“Then, you mentioned the Grammy nominations, Fender had this sparkly gold Jazzmaster – because I play Fenders only, essentially. They had sent that over as a “Congrats”. But I had it set up two years ago and it sounds fuckin' great. I play it very frequently now, as well. So, those are the three main ones for me.”
Are there any pieces of guitar gear or pedals that you can’t live without?
“Oh, yeah, 100 percent! They have not paid me to say this, but I’m just obsessed with the Hoof Reaper dual pedal from EarthQuaker – it’s, like, my number-one I can’t live without. I’ve used that pedal on the last three records, so the last six years of my life. I love that.
“For a while I was just using a Hoof separately but then they made the combo pedal. I’m looking at it right now. I’m also looking at my Fender Deluxe Reverb, which is the go-to amp that we bring on tour and I rehearse on. So, those are the things I guess I can’t live without.
“But I’m also very much a believer in less is more, in a way. I know some people love – basically, what I’m trying to say is that I’m not a gearhead. What’s funny is that my brother is getting pretty good at guitar.
“He’s been practicing a lot during quarantine. He just bought this really nice Telecaster and he’s shredding, he’s doing great. But he’s asking me all these gear questions and I’m like, 'Andy, I don’t even know!'
“I’m very much like, 'Whatever’s there is there!' I think having the ability to have grit and volume are the two most important things to me, along with a little bit of atmosphere. But for the most part as far as my purposes go, I like to have a set of, like, eight things total that I use and we can call it a day!”
People often cite your music as rap but it also incorporates other genres and sounds. When you think about the balance of influences in your work and what it is at its core, what comes to mind?
“I understand the need for categorization in the world because there’s so much content that we have to organize it. But I don’t think about it much. I only think about it, to be honest with you, when I get asked about it or in conversations about, like, radio format.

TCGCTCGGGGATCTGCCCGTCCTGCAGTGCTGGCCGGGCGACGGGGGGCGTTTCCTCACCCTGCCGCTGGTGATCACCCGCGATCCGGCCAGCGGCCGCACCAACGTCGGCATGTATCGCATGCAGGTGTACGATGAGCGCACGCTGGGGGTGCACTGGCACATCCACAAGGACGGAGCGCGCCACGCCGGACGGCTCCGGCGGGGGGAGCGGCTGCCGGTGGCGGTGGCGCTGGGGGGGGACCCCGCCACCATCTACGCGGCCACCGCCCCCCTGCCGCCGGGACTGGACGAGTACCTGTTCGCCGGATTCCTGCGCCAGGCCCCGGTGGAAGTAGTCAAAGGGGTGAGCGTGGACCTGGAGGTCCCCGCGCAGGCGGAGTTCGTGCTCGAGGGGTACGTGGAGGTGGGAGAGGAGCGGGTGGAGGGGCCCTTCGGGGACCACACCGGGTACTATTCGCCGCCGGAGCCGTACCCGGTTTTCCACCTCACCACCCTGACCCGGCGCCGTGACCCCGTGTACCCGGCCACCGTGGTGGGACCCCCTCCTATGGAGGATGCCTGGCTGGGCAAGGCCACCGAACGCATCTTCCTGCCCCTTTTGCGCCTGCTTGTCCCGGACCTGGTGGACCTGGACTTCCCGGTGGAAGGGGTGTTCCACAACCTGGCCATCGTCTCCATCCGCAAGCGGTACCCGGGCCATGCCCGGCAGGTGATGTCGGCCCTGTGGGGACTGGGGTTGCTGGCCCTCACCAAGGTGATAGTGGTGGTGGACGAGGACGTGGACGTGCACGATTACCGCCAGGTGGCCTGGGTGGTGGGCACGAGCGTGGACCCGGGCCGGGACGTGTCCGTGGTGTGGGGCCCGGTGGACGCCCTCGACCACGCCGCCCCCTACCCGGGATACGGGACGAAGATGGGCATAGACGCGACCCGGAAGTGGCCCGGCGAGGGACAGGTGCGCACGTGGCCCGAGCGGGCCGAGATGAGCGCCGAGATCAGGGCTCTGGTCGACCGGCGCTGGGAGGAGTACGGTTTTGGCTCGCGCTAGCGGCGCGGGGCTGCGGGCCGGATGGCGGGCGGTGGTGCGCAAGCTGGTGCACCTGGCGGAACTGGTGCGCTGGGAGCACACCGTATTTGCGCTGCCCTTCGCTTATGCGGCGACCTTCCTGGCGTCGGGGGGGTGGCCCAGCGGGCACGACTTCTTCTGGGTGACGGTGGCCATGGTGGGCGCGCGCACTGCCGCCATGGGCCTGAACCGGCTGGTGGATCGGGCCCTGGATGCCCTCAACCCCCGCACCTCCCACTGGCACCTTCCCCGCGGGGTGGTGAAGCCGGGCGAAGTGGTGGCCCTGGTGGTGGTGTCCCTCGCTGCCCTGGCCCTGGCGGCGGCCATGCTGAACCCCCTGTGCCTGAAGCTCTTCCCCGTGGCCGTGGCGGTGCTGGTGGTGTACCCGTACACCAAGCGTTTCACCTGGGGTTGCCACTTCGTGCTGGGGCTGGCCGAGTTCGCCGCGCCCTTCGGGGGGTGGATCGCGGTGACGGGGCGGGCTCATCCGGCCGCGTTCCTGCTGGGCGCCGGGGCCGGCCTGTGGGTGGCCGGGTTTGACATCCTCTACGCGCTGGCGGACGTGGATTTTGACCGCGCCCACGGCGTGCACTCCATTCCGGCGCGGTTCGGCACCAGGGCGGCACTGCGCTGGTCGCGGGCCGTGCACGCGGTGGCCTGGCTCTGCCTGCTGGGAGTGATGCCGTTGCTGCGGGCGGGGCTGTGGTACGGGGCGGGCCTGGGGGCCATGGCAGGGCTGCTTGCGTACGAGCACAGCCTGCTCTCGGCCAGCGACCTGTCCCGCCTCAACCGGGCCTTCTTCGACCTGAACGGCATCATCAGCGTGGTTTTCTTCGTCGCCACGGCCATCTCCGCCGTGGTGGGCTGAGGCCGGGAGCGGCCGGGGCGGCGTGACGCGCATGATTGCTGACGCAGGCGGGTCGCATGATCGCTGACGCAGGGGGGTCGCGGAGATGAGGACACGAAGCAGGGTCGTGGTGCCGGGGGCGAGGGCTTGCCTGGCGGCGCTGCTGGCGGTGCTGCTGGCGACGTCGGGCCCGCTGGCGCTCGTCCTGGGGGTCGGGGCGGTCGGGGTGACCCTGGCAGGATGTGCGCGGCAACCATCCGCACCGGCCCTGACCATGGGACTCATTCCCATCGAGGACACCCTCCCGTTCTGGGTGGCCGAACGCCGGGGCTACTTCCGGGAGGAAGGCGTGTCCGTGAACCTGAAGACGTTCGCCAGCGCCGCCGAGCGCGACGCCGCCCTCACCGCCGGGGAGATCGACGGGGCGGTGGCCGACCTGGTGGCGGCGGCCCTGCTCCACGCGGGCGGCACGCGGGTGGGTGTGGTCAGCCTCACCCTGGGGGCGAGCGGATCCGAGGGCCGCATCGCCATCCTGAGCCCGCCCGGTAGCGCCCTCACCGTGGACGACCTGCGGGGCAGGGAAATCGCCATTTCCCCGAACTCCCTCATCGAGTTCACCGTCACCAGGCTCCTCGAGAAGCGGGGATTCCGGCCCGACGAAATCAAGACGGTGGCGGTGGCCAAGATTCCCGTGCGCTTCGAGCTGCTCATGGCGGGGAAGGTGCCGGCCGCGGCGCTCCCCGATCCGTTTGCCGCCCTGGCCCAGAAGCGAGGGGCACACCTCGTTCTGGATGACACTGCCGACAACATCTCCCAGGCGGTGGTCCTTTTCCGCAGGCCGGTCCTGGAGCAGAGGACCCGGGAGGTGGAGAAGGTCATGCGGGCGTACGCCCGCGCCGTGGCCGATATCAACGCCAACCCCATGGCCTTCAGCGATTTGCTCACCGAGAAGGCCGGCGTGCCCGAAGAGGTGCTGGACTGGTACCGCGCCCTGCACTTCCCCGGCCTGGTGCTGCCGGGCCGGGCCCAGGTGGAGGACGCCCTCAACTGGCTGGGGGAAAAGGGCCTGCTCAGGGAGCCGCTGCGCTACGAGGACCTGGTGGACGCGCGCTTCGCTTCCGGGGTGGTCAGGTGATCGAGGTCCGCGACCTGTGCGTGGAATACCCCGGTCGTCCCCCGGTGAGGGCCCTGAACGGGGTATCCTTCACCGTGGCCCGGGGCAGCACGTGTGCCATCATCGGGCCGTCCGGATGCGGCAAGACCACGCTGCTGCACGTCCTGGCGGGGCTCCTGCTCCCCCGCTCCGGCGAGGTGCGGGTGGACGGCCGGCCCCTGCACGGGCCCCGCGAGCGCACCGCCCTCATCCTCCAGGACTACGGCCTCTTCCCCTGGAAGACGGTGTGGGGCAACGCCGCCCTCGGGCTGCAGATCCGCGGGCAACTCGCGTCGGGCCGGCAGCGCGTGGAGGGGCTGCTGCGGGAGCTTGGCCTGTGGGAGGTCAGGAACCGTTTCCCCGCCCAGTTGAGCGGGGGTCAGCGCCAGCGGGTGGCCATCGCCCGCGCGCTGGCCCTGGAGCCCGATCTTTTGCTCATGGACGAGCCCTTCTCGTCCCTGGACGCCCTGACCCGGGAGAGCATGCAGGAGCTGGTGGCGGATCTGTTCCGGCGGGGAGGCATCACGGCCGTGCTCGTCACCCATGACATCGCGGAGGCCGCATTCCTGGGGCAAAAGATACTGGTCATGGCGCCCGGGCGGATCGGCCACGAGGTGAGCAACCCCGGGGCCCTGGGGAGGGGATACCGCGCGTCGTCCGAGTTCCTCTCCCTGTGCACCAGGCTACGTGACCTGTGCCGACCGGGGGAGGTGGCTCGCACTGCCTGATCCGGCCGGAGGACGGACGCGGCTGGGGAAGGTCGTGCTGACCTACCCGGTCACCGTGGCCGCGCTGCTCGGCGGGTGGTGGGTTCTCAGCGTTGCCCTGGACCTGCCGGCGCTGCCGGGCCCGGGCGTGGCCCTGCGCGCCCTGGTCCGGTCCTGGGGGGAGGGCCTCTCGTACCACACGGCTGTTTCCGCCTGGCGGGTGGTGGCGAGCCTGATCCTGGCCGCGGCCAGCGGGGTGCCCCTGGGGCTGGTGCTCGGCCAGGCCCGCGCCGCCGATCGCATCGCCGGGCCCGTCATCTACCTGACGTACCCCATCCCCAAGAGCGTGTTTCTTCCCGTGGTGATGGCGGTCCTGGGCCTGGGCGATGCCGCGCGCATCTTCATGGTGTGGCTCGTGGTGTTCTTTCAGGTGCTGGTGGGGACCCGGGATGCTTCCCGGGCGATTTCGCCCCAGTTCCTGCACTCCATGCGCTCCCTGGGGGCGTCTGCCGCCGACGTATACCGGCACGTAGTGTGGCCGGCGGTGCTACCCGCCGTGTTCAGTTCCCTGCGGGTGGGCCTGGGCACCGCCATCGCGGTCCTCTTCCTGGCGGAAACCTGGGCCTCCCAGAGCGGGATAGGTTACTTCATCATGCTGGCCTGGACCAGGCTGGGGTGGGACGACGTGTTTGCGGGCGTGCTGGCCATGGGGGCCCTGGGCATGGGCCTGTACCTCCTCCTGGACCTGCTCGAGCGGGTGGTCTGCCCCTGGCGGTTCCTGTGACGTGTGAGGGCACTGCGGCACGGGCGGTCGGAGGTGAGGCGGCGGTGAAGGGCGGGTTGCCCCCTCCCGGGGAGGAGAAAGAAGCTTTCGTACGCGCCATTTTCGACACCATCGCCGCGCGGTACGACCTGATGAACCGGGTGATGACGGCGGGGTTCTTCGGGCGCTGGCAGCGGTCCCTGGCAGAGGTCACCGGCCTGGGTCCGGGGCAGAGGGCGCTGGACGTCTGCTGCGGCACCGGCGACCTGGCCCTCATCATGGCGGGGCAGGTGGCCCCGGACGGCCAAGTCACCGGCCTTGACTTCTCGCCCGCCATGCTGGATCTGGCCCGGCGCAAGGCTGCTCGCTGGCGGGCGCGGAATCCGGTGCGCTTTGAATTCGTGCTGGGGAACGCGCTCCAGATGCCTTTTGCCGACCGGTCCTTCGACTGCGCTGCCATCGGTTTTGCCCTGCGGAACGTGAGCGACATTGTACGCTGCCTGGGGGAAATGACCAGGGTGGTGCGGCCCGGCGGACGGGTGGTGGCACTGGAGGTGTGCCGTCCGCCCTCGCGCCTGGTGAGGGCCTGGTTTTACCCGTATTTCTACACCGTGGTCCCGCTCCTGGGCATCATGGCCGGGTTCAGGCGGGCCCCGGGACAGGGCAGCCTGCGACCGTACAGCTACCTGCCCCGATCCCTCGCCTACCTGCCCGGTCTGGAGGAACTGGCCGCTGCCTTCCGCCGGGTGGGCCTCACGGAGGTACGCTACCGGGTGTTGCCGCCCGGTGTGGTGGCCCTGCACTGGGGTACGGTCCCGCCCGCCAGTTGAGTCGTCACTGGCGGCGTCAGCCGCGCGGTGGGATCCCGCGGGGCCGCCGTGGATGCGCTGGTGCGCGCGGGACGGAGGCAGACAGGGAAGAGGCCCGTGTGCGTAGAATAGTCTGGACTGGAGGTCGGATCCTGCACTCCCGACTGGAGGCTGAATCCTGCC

“There are certain places in which genre is more salient, though, I think it’s perhaps been breaking down. Over the past five years in particular, I sort of feel like people don’t care. There is so much more mixing and those boundaries and delineations feel diluted in good way.
“I think more than anything, the commonality or the through line of what I do is that I make, I think, I don’t want to say hype up music but there is some element of that. A lot of my music is the music people exercise to. There’s some spirit of movement and energy.
“To me, that is more the genre. People don’t really listen to my music to chill out and I’m sure there’s some people who do. But it’s more like you want to get hyped up.
“I know that’s not a genre but I think the mood of it is somewhat consistent. So, when I’m writing songs, I’m like, hey am I living in this spirit that I like and feel like I know.
“Am I tapped into that? I’m a very high-energy person, so it makes sense to me that I make music like that. Then, of course, I listen to music and I’m like, 'Why can’t I make music like this that’s chill and beautiful?' But then I’m like, 'Well, I don’t. I make something else!'”
You collaborated with the great Tom Morello for the new EP on the song, TGIF. What was that collaboration like and how did it feel when you heard his amazing, bubbly solo on the track?
“That track began with me alone in the studio. The main riff of the song, I wrote and did on my Jazzmaster. I thought it was really cool and I started writing this meandering song.